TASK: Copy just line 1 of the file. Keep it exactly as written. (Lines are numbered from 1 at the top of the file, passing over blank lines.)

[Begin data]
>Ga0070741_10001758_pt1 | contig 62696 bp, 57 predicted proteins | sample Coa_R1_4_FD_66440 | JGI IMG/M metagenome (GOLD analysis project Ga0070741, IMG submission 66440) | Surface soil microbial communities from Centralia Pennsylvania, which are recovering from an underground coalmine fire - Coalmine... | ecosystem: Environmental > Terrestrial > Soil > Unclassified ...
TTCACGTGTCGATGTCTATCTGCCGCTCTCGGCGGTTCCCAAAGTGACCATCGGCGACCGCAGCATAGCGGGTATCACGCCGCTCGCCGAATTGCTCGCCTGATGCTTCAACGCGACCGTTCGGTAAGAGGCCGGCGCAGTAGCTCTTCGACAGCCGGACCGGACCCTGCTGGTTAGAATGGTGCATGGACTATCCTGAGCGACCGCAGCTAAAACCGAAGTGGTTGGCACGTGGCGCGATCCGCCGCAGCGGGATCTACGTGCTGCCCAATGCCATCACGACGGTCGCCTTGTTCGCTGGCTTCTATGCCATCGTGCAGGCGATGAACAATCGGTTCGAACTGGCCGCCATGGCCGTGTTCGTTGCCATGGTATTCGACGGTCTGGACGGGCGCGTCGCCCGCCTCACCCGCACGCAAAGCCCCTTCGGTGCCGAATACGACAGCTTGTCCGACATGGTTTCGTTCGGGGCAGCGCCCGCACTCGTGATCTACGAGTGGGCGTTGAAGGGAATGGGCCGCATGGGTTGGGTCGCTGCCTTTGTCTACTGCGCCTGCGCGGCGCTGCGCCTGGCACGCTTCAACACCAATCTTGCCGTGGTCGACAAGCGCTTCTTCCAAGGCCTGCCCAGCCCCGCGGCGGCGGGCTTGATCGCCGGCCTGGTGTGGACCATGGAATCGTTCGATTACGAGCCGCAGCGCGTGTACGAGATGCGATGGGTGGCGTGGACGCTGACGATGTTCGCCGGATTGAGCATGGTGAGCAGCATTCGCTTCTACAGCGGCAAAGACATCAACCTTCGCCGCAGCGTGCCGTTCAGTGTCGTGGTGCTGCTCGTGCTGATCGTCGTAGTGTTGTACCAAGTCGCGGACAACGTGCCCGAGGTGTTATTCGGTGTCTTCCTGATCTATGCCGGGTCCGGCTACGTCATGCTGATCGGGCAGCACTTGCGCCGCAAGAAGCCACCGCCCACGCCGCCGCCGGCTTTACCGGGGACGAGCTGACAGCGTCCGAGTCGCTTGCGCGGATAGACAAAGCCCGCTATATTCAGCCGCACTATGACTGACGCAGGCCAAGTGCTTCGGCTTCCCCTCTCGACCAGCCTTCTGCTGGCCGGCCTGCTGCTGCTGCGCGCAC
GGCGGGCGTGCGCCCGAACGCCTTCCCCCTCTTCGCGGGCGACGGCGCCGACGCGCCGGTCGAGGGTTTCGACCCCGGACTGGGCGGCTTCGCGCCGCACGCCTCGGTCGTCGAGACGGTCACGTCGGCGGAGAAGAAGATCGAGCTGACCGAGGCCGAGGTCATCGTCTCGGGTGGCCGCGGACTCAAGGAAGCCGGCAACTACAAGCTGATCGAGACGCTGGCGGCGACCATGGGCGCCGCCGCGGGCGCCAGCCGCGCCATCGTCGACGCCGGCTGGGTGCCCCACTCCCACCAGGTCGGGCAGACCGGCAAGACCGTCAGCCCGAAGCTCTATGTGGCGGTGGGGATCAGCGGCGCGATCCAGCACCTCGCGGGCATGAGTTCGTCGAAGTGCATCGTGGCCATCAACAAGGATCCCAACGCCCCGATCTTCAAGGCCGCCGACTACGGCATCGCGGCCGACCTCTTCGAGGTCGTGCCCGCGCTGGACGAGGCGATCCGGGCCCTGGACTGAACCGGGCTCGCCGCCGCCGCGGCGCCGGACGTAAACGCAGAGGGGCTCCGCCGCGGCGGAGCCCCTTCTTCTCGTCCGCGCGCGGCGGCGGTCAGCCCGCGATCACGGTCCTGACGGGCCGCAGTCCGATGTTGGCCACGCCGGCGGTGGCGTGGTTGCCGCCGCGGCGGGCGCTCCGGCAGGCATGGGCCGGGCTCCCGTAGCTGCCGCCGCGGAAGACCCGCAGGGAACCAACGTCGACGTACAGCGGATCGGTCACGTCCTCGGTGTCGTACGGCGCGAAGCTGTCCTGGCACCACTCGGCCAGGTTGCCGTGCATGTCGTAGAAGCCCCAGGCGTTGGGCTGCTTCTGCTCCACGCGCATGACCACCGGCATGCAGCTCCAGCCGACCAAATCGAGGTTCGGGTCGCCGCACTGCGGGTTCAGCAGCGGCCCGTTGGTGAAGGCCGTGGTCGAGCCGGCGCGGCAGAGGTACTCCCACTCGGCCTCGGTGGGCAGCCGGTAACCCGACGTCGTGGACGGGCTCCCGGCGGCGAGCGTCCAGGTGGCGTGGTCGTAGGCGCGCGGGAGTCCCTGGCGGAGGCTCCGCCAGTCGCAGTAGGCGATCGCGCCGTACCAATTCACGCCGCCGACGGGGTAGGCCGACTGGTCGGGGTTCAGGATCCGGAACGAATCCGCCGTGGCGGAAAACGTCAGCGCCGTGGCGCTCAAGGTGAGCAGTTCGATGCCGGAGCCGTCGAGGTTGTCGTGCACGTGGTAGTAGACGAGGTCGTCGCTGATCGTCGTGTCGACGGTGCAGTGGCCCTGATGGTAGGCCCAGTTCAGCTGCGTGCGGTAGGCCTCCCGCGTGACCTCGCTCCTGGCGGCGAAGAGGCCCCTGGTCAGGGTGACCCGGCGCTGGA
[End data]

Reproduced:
>Ga0070741_10001758_pt1 | contig 62696 bp, 57 predicted proteins | sample Coa_R1_4_FD_66440 | JGI IMG/M metagenome (GOLD analysis project Ga0070741, IMG submission 66440) | Surface soil microbial communities from Centralia Pennsylvania, which are recovering from an underground coalmine fire - Coalmine... | ecosystem: Environmental > Terrestrial > Soil > Unclassified ...